L98 AMCS 1210 Freshman Seminar: Youth Culture and Visual Media
Since the advent of cinema through the recent development of online social networking, visual media in the United States and around the world have been identified with a market of youthful consumers and producers. This course will look at the development of youth culture in the United States and its unique relationship to visual media, including film, television, comic books, video games, and the internet, in the 20th and 21st centuries. We will examine youth culture as a social phenomenon generated by the young, a means of representing the experience of being youthful, and as part of the ongoing debates over the effects of media on the young. As alternately mass culture, popular culture, counter culture, and participatory culture, youth culture holds a privileged place in the history of American visual media and continues to influence production and innovation within the media marketplace.
Same as L53 Film 121
L98 AMCS 130 The Ritual Landscape of Cahokia: Perspectives on the Politics of Religion & Chiefly Power
The purpose of this class is to engage and challenge freshman students in an open discussion about the prehistoric Mississippian community of Cahokia. The focus of this course is two-fold. The first is to study the way in which the archaeological evidence has been interpreted. The second is to examine other perspectives on Cahokia, especially from the Native American descendants who consecrated this landscape nearly a millennium ago. An underlying tenet of this seminar in understanding Cahokia can also be achieved through the traditions and literature of Native Americans. In the end we want to understand the basis for Cahokia’s organization as a prehistoric Native American community, and the role that ritual and religion played in the rather dramatic and dynamic history of this community and the surrounding region.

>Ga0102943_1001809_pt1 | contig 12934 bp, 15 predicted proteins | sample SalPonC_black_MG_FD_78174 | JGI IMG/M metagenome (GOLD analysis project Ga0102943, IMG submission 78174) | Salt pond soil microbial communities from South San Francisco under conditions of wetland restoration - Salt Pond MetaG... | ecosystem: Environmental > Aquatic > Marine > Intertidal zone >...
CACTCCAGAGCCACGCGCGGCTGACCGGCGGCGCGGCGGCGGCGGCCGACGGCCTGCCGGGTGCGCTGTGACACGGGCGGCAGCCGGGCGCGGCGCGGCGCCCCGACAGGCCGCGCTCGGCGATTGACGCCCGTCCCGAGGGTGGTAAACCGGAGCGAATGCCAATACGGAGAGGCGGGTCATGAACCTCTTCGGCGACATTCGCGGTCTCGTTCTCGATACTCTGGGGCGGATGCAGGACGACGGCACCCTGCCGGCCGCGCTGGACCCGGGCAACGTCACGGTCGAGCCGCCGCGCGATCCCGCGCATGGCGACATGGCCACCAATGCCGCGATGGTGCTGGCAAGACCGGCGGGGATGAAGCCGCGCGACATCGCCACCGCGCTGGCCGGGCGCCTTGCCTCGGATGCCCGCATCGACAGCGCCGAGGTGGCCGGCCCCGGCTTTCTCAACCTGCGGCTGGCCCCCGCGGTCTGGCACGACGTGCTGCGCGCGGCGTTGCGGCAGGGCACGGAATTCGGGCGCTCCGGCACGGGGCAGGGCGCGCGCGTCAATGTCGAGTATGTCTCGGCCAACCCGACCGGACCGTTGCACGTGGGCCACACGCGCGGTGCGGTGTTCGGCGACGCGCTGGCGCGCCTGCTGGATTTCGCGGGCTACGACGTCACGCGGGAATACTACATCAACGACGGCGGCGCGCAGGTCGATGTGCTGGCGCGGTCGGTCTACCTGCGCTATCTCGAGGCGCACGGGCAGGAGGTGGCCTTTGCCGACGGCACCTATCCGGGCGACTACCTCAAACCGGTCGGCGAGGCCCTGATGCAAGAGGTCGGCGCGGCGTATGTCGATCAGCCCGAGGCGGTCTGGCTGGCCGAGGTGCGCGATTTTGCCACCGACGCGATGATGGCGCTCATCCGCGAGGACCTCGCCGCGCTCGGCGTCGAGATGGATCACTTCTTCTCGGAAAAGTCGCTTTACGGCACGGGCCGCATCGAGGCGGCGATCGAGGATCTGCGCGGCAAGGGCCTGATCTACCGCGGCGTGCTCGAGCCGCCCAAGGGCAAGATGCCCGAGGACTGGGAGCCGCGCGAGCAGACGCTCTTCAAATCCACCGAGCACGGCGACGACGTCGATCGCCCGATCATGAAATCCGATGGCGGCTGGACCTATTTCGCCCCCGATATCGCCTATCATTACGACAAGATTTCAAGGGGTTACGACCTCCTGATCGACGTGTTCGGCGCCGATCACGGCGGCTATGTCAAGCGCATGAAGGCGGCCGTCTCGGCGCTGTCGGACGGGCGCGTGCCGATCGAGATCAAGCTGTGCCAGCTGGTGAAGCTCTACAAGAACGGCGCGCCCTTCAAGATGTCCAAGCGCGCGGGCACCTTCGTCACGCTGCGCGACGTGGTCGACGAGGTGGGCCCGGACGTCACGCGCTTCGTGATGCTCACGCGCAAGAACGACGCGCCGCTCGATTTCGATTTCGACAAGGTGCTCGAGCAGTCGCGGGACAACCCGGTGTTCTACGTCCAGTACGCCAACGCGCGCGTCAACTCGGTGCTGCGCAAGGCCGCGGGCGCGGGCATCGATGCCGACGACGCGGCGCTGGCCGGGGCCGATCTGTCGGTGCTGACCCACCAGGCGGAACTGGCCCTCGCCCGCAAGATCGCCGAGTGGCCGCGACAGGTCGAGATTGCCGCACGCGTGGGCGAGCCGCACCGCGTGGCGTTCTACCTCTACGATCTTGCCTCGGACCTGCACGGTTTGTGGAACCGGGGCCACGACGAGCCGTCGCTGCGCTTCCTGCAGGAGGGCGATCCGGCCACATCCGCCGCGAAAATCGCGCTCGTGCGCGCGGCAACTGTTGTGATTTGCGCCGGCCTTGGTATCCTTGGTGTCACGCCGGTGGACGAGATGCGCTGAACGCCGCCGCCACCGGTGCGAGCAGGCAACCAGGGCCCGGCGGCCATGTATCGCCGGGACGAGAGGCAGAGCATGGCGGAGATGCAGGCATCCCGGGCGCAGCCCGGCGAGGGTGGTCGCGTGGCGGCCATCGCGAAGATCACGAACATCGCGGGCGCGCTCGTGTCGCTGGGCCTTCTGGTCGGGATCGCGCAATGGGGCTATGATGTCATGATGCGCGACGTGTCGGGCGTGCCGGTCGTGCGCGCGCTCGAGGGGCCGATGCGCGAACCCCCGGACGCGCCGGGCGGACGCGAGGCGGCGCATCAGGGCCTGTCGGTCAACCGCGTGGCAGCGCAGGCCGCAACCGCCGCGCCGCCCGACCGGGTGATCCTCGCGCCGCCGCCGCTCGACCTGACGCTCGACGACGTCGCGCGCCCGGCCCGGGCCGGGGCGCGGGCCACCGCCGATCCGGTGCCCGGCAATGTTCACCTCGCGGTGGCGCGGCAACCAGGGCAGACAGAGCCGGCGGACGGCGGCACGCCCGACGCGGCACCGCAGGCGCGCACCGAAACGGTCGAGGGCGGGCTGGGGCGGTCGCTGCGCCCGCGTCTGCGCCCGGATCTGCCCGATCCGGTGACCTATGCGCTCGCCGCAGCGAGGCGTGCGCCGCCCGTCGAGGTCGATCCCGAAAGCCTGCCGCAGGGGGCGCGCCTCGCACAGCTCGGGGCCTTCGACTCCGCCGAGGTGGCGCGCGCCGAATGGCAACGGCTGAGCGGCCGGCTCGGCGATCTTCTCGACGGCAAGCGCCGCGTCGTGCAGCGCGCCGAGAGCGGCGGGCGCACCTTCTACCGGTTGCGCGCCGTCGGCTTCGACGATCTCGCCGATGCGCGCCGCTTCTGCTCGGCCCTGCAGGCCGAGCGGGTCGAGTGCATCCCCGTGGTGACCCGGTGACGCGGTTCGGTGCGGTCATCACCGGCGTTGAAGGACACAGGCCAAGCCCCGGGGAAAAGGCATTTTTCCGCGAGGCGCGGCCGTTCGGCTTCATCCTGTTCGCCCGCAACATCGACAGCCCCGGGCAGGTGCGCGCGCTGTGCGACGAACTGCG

Same as L48 Anthro 130
L98 AMCS 135 Freshman Seminar - Chinatown: Migration, Identity, and Space
"Chinatown," as a cultural symbol and a spatial entity, links various topics and studies in this course. Our survey starts with a historical and geographical glimpse of five Chinatowns in the U.S. through the real-life stories of their residents. This is followed by an in-depth study of Chinese restaurants and food all over the world using texts, images and films that reveal how Chinese cuisine is inherited in and adapted to each local culture and society. The seminar culminates in a discussion of Chinese migration and settlement, the representations of identity, and the cultural and spatial constructions in particular historical and social contexts. The assignments include field trips to Chinese businesses, and a debate on whether or not Olive Boulevard constitutes a Chinatown in St Louis.
Same as L97 IAS 135
L98 AMCS 152 Literature Seminars for Freshmen: The Voices of Our American Traditions
Same as L14 E Lit 152
L98 AMCS 163 Freedom, Citizenship and the Making of American Culture from the Colonial Era to the Present
This course offers a broad survey of American history from the era before European settlement of North America to the late 20th century. The course explores the emergence and geographic expansion of the United States and addresses changes in what it meant to be an American during the nation's history. Tracing major changes in the nation's economic structures, politics, social order and culture, the course chronicles, among other issues, changes in the meanings of freedom, citizenship and American identity. Introductory course to the major and minor.
Same as L22 History 163
L98 AMCS 172 Literature Seminar for Freshmen: Life Writing
Reading courses, each limited to 15 students. Topics: selected writers, varieties of approaches to literature, e.g., Southern fiction, the modern American short story, the mystery; consult Course Listings. Prerequisite: first-year standing.
Same as L14 E Lit 172
L98 AMCS 2011 The Roots of Ferguson: Understanding Racial Inequality in the Contemporary U.S.